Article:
They are right that this is not something that could be done without leaving the Union. But is such a promise responsible? Might Brexit in fact cost us much more in increased energy bills than an end to VAT could ever hope to save? Quite probably.

Let’s do the maths...

In 2014, the latest year for which figures are available, the UK imported 46 per cent of our total energy supply. Over 20 other countries helped us keep our lights on, from Russian coal to Norwegian gas. And according to Energy Secretary Amber Rudd, this trend is only set to continue (regardless of the potential for domestic fracking), thanks to our declining reserves of North Sea gas and oil.


Click to enlarge.

The reliance on imports makes the UK highly vulnerable to fluctuations in the value of the pound: the lower its value, the more we have to pay for anything we import. This is a situation that could spell disaster in the case of a Brexit, with the Treasury estimating that a vote to leave could cause the pound to fall by 12 per cent.

So what does this mean for our energy bills? According to December’s figures from the Office of National Statistics, the average UK household spends £25.80 a week on gas, electricity and other fuels, which adds up to £35.7bn a year across the UK. And if roughly 45 per cent (£16.4bn) of that amount is based on imports, then a devaluation of the pound could cause their cost to rise 12 per cent – to £18.4bn.

This would represent a 5.6 per cent increase in our total spending on domestic energy, bringing the annual cost up to £37.7bn, and resulting in a £75 a year rise per average household. That’s £11 more than the Brexiteers have promised removing VAT would reduce bills by. 

This is a rough estimate – and adjustments would have to be made to account for the varying exchange rates of the countries we trade with, as well as the proportion of the energy imports that are allocated to domestic use – but it makes a start at holding Johnson and Gove’s latest figures to account.

Here are five other ways in which leaving the EU could risk soaring energy prices:

We would have less control over EU energy policy

A new report from Chatham House argues that the deeply integrated nature of the UK’s energy system means that we couldn’t simply switch-off the  relationship with the EU. “It would be neither possible nor desirable to ‘unplug’ the UK from Europe’s energy networks,” they argue. “A degree of continued adherence to EU market, environmental and governance rules would be inevitable.”

Exclusion from Europe’s Internal Energy Market could have a long-term negative impact

Secretary of State for Energy and Climate Change Amber Rudd said that a Brexit was likely to produce an “electric shock” for UK energy customers – with costs spiralling upwards “by at least half a billion pounds a year”. This claim was based on Vivid Economic’s report for the National Grid, which warned that if Britain was excluded from the IEM, the potential impact “could be up to £500m per year by the early 2020s”.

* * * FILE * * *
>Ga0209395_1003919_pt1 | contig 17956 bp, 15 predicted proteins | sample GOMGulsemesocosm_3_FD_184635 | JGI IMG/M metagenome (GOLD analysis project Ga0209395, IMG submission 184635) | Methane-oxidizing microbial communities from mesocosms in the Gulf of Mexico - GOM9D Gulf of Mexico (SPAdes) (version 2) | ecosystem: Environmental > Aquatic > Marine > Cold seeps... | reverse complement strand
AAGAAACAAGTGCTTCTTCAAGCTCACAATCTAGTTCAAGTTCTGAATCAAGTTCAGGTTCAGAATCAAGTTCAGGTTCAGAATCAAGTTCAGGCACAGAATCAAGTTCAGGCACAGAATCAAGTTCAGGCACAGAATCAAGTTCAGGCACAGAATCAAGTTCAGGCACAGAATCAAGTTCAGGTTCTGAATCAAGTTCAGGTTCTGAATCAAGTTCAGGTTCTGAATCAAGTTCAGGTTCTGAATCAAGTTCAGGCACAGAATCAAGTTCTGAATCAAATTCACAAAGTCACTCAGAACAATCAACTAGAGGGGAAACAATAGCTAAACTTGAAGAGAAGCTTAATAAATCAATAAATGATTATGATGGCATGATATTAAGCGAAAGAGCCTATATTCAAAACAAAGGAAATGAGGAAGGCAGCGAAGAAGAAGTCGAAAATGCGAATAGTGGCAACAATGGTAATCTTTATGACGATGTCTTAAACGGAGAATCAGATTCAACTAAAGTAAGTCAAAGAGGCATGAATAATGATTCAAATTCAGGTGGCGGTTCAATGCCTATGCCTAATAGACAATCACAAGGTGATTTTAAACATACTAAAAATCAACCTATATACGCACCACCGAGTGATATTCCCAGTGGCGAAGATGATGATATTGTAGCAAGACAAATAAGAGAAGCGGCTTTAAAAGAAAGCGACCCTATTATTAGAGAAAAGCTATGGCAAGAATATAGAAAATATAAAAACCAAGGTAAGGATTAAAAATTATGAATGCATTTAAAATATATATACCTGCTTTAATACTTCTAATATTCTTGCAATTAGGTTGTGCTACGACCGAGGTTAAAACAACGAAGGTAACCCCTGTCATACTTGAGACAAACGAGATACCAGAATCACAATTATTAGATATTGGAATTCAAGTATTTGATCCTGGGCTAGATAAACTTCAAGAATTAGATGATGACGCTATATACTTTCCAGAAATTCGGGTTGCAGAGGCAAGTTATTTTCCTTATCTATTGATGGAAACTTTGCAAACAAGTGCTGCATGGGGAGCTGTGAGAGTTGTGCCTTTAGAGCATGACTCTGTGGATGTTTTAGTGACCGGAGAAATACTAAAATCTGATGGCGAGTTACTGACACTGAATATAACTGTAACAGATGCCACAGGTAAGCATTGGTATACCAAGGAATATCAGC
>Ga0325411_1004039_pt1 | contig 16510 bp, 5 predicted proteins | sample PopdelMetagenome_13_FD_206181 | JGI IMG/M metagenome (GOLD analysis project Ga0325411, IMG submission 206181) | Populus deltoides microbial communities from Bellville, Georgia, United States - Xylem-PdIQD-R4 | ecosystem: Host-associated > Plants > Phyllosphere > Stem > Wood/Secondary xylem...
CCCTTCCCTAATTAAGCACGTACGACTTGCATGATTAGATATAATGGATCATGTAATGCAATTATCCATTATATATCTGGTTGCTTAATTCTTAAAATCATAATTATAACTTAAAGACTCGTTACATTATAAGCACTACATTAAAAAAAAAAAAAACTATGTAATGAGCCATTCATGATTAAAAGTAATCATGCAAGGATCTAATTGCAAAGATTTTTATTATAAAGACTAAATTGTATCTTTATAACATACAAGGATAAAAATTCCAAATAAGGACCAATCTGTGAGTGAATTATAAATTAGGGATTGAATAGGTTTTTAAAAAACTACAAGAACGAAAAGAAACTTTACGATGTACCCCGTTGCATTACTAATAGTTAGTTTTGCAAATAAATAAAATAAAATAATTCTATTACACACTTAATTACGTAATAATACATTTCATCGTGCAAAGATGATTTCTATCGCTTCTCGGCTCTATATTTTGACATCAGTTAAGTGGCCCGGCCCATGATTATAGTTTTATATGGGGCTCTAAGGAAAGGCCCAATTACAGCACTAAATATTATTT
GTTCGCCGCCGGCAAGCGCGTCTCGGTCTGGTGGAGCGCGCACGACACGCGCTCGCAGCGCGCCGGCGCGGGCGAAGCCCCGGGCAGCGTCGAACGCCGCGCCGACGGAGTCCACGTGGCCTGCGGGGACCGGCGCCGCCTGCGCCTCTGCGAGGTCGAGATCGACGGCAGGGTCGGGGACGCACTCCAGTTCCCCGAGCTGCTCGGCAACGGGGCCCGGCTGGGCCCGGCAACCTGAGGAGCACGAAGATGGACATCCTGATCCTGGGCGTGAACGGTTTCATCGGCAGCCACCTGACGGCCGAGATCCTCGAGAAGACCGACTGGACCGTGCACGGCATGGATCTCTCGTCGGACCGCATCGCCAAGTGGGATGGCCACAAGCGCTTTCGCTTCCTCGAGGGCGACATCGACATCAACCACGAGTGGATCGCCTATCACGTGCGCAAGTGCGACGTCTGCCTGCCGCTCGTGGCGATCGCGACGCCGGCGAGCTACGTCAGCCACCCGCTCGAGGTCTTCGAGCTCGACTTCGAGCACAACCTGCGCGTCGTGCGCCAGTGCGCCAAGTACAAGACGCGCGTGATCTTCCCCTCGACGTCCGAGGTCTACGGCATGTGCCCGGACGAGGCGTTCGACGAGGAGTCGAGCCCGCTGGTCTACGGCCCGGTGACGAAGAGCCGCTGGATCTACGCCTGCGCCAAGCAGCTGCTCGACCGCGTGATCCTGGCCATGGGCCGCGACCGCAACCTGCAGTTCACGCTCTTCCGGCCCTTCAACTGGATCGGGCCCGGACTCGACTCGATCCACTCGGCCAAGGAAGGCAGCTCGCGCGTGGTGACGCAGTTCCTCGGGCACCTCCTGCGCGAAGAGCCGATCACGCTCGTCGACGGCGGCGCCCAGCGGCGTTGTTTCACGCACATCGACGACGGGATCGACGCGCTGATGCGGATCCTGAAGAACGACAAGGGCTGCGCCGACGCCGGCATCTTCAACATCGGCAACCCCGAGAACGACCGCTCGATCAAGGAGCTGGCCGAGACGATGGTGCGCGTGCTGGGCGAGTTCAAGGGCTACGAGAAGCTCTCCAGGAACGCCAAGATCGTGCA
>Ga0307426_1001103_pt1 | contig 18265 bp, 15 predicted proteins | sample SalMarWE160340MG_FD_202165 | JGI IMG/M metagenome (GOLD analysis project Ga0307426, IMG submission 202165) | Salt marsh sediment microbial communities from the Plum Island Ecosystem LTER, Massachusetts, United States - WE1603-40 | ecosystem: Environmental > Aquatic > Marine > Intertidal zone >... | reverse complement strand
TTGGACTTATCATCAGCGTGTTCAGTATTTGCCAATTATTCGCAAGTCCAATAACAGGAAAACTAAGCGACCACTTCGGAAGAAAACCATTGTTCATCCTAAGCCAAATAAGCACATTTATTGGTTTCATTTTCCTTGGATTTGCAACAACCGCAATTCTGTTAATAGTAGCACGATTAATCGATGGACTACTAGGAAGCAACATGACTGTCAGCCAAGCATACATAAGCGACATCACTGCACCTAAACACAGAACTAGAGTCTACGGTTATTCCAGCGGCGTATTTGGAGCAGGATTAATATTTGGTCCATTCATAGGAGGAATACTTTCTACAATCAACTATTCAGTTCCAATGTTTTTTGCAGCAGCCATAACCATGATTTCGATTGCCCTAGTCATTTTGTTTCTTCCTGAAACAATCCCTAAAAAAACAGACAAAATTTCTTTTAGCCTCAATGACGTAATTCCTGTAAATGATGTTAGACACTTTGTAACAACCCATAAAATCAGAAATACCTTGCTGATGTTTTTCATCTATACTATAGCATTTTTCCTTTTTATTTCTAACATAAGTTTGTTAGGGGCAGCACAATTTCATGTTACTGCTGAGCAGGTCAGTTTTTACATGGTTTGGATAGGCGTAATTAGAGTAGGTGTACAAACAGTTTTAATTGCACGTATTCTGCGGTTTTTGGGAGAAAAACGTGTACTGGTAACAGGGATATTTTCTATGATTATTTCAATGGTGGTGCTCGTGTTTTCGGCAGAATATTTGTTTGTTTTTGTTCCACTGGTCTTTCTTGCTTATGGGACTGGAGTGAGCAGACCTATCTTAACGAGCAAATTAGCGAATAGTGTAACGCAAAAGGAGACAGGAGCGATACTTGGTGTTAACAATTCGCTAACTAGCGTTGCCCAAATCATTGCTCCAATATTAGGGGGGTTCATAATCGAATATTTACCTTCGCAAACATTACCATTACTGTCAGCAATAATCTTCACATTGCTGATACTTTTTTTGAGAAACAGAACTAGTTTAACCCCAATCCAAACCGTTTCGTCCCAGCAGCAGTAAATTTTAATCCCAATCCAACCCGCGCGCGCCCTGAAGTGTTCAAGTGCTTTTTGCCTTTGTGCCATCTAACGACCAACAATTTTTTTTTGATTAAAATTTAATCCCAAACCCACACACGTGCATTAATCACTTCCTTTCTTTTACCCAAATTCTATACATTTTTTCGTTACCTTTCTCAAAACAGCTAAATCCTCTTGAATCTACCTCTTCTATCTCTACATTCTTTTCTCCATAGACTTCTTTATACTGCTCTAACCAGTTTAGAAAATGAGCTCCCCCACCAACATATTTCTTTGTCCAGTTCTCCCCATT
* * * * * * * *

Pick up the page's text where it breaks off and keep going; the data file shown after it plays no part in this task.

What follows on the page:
Brexit could make our energy supply less secure

Rudd has also stressed  the risks to energy security that a vote to Leave could entail. In a speech made last Thursday, she pointed her finger particularly in the direction of Vladamir Putin and his ability to bloc gas supplies to the UK: “As a bloc of 500 million people we have the power to force Putin’s hand. We can coordinate our response to a crisis.”

It could also choke investment into British energy infrastructure

£45bn was invested in Britain’s energy system from elsewhere in the EU in 2014. But the German industrial conglomerate Siemens, who makes hundreds of the turbines used the UK’s offshore windfarms, has warned that Brexit “could make the UK a less attractive place to do business”.

Petrol costs would also rise

The AA has warned that leaving the EU could cause petrol prices to rise by as much 19p a litre. That’s an extra £10 every time you fill up the family car. More cautious estimates, such as that from the RAC, still see pump prices rising by £2 per tank.

The EU is an invaluable ally in the fight against Climate Change

At a speech at a solar farm in Lincolnshire last Friday, Jeremy Corbyn argued that the need for co-orinated energy policy is now greater than ever “Climate change is one of the greatest fights of our generation and, at a time when the Government has scrapped funding for green projects, it is vital that we remain in the EU so we can keep accessing valuable funding streams to protect our environment.”

Corbyn’s statement builds upon those made by Green Party MEP, Keith Taylor, whose consultations with research groups have stressed the importance of maintaining the EU’s energy efficiency directive: “Outside the EU, the government’s zeal for deregulation will put a kibosh on the progress made on energy efficiency in Britain.”

India Bourke is the New Statesman's editorial assistant.